It has more to do with keeping the next rounds in the magazine from coming onto the lifter/carrier and tying up the action. Most lever actions are somewhat sensitive to overall length of the cartridges to feed properly. There are some things that can be done to change the relationship of the aprts, is the 92, there' a cartridge stop that keeps the next rounds in the tube, allowing the carrier to raise. The carrier length can be tinkerd with, in this case, it may need to be lengthened. It's a combination of the length of the cartridge on the carrier, and the interaction (timing) of the cartridge stop that determins the allowable length of the rounds it will feed. In one gun, it may have been assembled with the parts "functional", and works with the major named cartridge its chambered for (357), and they didnt care if it fed 38 spls. Some checking, and tuning of the catridge stop (having it come out to catch the next round slightly sooner, but not too soon and hang up on the cartridge on the carrier) may allow it to feed shorter cartridges. If it was set up strictly for the shorter rounds, the longer ones would hang up with the tip of the bullet still in the magazine, and unable to move up when the carrier raised. So yes, it's probably possible to get the 92 action to feed different length catridges, but the factory may not have done it, and simply not cared if shorter rounds worked. It may work OK in some guns, it may be just the luck of the draw in what parts were fitted, and how they happened to work with the shorter rounds. Some guys report their 92 copies work with spl rounds, some say they don't.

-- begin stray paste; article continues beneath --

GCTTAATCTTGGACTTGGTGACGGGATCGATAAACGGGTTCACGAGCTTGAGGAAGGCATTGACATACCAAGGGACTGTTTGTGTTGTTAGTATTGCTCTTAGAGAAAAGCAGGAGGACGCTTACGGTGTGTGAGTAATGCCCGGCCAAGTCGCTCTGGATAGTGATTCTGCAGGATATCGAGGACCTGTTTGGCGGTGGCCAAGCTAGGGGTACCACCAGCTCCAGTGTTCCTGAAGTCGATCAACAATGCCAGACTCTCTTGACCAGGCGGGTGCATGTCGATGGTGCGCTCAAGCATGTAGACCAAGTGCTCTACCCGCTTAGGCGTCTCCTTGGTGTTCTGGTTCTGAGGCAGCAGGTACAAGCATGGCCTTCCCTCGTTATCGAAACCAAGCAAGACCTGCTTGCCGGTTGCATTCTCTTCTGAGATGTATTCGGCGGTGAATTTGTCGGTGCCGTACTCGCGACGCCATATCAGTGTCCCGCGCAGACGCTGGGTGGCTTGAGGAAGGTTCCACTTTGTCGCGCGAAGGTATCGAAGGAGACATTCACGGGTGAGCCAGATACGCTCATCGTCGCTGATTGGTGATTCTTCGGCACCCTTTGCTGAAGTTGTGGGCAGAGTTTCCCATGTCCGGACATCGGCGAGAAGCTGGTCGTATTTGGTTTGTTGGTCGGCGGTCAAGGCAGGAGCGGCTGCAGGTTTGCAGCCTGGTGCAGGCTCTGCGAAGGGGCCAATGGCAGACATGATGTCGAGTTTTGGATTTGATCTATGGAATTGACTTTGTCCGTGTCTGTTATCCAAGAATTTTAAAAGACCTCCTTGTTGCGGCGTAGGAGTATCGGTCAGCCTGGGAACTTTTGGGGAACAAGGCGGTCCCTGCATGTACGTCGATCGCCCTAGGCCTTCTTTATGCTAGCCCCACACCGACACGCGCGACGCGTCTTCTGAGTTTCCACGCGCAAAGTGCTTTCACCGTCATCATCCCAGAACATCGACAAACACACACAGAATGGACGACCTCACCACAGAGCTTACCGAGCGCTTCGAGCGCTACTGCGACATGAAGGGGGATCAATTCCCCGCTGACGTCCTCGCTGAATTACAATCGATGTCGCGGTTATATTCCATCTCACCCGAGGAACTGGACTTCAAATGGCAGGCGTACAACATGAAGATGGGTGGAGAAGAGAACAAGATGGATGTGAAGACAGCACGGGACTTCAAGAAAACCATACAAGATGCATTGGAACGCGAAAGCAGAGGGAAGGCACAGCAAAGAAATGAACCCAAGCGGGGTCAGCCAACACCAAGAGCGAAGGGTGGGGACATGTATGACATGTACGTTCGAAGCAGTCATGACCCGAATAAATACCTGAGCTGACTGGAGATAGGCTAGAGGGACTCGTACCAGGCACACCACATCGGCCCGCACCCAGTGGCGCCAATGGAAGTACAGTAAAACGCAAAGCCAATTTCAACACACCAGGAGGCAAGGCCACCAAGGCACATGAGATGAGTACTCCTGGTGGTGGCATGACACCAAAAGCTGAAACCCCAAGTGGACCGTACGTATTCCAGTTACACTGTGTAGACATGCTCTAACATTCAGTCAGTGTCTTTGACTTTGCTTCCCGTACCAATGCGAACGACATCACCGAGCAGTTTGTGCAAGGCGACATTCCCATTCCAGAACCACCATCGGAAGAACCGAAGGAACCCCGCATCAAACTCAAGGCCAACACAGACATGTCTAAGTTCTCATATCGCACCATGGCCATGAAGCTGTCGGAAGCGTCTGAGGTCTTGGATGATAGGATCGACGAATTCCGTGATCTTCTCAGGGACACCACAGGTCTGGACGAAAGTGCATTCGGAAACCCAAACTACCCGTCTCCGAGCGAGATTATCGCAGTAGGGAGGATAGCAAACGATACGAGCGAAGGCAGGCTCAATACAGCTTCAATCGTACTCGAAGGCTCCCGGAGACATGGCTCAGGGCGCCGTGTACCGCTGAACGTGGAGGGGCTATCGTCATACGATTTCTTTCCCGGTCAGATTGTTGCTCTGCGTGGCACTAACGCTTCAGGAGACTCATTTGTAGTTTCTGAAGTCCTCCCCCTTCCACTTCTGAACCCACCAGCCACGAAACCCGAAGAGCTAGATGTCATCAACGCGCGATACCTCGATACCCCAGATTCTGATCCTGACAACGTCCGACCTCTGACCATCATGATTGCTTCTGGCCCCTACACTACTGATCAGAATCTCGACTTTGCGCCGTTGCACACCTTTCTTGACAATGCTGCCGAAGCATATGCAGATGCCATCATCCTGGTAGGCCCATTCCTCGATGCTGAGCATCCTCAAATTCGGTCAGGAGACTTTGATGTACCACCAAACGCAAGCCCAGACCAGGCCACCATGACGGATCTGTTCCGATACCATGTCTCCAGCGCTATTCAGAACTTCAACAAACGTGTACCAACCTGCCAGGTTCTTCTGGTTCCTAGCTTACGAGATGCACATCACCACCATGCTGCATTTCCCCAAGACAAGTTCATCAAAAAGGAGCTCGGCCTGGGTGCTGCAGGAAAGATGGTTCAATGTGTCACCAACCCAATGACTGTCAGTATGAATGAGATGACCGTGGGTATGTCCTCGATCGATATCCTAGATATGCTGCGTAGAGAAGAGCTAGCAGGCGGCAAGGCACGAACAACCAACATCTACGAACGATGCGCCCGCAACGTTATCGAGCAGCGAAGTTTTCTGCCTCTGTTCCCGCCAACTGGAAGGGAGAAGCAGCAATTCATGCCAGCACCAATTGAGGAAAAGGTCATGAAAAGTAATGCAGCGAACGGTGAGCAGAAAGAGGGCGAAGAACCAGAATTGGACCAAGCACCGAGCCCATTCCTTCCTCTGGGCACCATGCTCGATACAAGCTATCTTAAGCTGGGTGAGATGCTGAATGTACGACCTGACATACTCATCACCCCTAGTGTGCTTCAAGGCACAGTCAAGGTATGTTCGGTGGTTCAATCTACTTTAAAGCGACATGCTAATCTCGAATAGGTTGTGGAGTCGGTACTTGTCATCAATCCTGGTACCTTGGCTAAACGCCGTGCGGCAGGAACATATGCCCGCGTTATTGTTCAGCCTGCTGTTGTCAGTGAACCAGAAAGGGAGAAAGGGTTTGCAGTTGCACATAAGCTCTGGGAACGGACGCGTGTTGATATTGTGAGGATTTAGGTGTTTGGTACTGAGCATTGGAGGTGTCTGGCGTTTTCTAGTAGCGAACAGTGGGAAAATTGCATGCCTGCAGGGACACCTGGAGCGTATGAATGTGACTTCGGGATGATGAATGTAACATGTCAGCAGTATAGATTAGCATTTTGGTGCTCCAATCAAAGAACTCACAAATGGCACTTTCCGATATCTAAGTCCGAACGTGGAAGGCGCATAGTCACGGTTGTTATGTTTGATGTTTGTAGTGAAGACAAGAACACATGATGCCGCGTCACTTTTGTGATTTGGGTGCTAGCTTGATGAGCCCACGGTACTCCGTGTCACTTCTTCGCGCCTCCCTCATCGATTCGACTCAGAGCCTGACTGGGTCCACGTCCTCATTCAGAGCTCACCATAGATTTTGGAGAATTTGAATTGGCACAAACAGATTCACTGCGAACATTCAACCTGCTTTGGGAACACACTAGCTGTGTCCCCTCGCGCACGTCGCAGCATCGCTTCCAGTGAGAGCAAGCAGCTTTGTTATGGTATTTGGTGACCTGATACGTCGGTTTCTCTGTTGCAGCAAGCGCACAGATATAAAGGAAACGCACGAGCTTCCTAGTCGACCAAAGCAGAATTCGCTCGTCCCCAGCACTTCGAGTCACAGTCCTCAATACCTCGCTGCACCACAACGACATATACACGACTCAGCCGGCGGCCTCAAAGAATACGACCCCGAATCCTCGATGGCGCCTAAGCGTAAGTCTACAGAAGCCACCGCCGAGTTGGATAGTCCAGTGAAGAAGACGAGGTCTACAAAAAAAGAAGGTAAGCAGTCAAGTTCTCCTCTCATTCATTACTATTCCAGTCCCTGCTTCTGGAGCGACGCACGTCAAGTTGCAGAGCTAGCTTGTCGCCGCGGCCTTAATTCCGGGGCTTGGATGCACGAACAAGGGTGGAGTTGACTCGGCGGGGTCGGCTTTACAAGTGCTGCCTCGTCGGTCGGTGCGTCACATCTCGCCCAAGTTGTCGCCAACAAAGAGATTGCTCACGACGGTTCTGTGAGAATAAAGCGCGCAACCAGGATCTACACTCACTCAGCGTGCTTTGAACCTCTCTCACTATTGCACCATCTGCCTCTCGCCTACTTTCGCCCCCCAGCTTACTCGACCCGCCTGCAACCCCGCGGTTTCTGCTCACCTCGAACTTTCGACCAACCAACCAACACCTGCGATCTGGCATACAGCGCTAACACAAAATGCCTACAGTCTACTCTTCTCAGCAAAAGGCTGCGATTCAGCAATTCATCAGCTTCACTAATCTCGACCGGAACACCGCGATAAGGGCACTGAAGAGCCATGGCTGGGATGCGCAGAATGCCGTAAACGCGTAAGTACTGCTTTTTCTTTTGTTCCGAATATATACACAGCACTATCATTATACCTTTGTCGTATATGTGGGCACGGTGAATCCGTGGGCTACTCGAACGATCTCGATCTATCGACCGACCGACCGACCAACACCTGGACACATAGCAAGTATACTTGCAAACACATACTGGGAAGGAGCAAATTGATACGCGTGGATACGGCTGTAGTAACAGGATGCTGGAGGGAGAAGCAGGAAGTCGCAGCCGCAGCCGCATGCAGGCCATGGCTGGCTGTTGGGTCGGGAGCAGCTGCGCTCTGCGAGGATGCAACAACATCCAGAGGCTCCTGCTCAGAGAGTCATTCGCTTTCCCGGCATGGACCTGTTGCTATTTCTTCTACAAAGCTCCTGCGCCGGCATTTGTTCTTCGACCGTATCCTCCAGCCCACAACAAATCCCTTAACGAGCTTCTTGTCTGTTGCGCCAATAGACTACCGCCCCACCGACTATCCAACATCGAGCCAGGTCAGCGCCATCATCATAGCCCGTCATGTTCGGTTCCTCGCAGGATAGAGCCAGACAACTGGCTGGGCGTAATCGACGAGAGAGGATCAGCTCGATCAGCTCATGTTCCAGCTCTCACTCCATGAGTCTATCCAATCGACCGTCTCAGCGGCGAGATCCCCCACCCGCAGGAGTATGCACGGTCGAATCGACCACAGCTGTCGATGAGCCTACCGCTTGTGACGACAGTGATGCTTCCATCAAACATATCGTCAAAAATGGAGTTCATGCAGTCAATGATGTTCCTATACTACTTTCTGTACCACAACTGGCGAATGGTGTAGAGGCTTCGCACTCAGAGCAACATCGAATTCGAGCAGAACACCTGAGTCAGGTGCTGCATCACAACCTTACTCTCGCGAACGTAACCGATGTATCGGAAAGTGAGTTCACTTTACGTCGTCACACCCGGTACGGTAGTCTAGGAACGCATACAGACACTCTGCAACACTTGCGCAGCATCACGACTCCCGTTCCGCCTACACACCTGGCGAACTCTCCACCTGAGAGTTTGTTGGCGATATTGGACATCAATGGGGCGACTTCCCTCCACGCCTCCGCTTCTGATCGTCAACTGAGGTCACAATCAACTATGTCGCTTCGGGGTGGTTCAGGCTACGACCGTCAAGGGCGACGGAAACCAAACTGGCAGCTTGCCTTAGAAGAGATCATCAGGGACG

Steve of Steves Guns can likely do it, or may sell a video on how to do it. Careful examination may tell you what needs to be done. Watch the action function when operated slowly, and you may figure it out. The cartridge stop is the small spring loaded thing in the left side inside the action. When the bolt is forward, its pushed in, when the bolt opens, it comes out to stop the next round from trying to come onto the carrier, alowing it to raise without interference. When the bolt is closed, it pushes the stop in and the next round snaps back onto the carrier, ready to feed. If you decide to change anything, work very slowly and check it. It's easy to take metal off, it's harder to put it back.
"Far better it is to dare mighty things, to win glorious triumphs even though checkered by failure, than to rank with those poor spirits who neither enjoy nor suffer much because they live in the gray twilight that knows neither victory nor defeat." -Theodore Roosevelt-